Socialist Worker

Walter Mosley interviewed on What Next?

The novelist Walter Mosley is a critic of the US's drive to war. He has written a new book called What Next?

Issue No. 1859

Why did you write What Next?

'I saw the events of 11 September out of my window. I talk to a lot of people. Black people in America were horrified but they weren't surprised. I decided I should write a book that anyone can read, but addressed to black America to say we see the world differently, and possibly a little more clearly. The fact we weren't surprised says, 'Hey, we knew what was going on.'

'We knew what the forces in the world felt about America. We knew that because of our own experiences of America. Most white people, not all, in America will tell you that the first act of internal terrorism against our country was the World Trade Centre. We don't think that there has never been terrorism in the US before.

'In 1921 the Ku Klux Klan got army planes, tanks and machine guns, attacked a black neighbourhood, burned it to the ground and ran all the black people it didn't kill out. That's an act of terrorism.

'Lynching is an act of terrorism. The police departments' attempts in every city try to control our political movements smacks of terrorism. The assassinations of Martin Luther King and Malcolm X and many others are terrorist acts. If you look at the history of America we have been involved in bullying and frightening people since the end of World War Two.

'One of the problems Americans have is that because of the Cold War fighting Communism we began to see democracy and capitalism as being the same thing. It's not true. You can't have anything more anti-democratic than capitalism. We spent a lot of time supporting capitalism in its insatiable search for profits, cheap labour and resources.

!In doing that we've killed a lot of Muslims, Vietnamese, Cambodians. We have to see what we're doing in the name of our economic process, as well as being against Osama Bin Laden.'

In the book you talk about a black movement coming together with the peace movement, about building a movement of opposition.

'I think we need a peace movement and that black people should lead it. I know that we're not ready to do it emotionally. We're not quite ready to go beyond the limits and the chains put on us by our history in America.

'If you're Islamic in the US anything you do is going to get you thrown into jail. Because of this most everyday Muslims stayed away from the peace movement. Most black Christians stayed away too, mostly because the propaganda vilified the Arabic world. It's also partially because we're really tired of fighting and want things to be better.

'One of the things I'm saying in this book is that things aren't going to be better unless we make them better. America is a deeply racist country. Condoleezza Rice and Colin Powell don't represent black Americans. They represent Bush. Most black Americans wouldn't even vote for them.

'There is a need for new voices and a deep education of people. That's one of the reasons I wrote What Next?

'If someone is looking for new ideas or new social theory you wouldn't come to this book. It's a book addressed to day labourers, plumbers, chefs. The dialogue I want to have is with everyday people. I'm into us being together, saying this is not right-killing people in Iraq.'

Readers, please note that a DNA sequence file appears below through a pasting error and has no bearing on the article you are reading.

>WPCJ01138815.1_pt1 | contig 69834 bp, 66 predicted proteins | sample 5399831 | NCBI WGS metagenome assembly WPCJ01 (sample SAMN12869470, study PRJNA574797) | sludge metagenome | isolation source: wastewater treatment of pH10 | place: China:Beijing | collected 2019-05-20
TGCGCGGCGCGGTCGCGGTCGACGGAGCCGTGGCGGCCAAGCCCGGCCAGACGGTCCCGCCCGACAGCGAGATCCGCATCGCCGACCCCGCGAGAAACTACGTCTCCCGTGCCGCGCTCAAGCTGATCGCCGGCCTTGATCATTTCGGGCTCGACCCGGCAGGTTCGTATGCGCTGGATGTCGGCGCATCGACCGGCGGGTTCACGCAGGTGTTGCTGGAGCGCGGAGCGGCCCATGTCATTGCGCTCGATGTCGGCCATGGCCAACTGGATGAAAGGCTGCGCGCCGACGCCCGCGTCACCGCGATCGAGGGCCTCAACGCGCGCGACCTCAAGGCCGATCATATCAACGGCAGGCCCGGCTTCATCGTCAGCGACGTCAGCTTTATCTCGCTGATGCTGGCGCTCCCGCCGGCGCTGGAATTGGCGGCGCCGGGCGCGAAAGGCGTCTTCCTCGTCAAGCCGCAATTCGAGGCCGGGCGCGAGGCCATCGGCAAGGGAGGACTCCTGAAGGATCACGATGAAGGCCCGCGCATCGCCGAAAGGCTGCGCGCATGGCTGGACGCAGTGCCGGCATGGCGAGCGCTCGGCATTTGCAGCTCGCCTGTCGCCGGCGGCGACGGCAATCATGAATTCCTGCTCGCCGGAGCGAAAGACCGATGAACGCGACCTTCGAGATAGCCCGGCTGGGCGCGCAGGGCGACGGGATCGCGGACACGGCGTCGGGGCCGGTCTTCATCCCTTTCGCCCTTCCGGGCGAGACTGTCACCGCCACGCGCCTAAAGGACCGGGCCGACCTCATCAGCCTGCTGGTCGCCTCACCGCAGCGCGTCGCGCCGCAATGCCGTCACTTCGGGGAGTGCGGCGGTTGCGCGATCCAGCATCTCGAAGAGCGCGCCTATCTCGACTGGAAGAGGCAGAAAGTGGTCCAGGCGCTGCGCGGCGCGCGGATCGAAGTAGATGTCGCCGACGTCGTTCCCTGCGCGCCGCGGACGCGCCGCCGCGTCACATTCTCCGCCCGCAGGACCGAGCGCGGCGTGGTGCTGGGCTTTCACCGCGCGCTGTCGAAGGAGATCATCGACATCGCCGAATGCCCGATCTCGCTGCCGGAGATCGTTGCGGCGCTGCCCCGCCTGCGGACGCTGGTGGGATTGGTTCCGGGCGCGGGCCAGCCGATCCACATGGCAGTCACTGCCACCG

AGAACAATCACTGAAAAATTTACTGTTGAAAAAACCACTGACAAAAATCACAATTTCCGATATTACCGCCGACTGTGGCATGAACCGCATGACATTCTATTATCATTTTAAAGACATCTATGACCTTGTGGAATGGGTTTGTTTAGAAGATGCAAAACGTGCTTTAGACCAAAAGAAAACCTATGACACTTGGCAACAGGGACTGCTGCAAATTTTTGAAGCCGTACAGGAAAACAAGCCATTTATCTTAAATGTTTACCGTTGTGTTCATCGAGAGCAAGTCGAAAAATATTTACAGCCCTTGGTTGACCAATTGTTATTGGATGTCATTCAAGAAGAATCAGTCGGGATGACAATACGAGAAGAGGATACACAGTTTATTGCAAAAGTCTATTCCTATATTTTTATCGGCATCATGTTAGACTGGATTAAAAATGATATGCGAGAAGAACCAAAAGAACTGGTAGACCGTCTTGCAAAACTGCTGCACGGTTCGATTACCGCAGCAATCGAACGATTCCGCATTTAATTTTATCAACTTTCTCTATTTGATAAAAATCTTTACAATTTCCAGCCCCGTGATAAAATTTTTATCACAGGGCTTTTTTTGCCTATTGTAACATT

In the book you talk about the 'enemy'. Who do you see as the enemy?

'If you have an embargo against Cuba, that's terrorism. It doesn't matter what you think about Cuba or Castro. What matters is the actions you took. If the CIA is plotting with guerrillas for assassinations in South America then you and the people doing it are terrorists and have to be held accountable. When Ronald Reagan was president he said, 'Why aren't things the way they used to be? We didn't used to have these problems.'

'Of course he was wrong, because he was saying everything was OK with black people because they didn't make noise, women stayed at home. There was a grain of truth in what he said. There was a time when one salary could buy you a car, a house, pay for you eating and, if your kid was smart enough, send him to college.

'Now we have two salaries and we can't afford that. They have slowly taken away the value of our labour. We've completely isolated the poor. There is a war on the labour force in America, and the rest of the world. Because the people who own and run the media are part of the rich they don't talk to us about it.

What kind of political action do you think people need to take?

'We have the power to change the world today. All we have to do is go out there and get everybody to agree that we're not going to let them do this any more. Voting, writing to politicians, starting to make connections with people in other parts of the world and discussing with them how they see the world-that's what we need to do.

'If we can do it we can really start to change things. You could have done it in Britain. You could have stopped Blair going into the war. It was possible to do it. There are a lot of young white people with black heroes spouting political beliefs. That is very positive.

'There is a very strong movement amongst young people in the US, people before college age, who are thinking the world needs to be different. I'm hoping they're going to do something.'


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Sat 12 Jul 2003, 00:00 BST
Issue No. 1859
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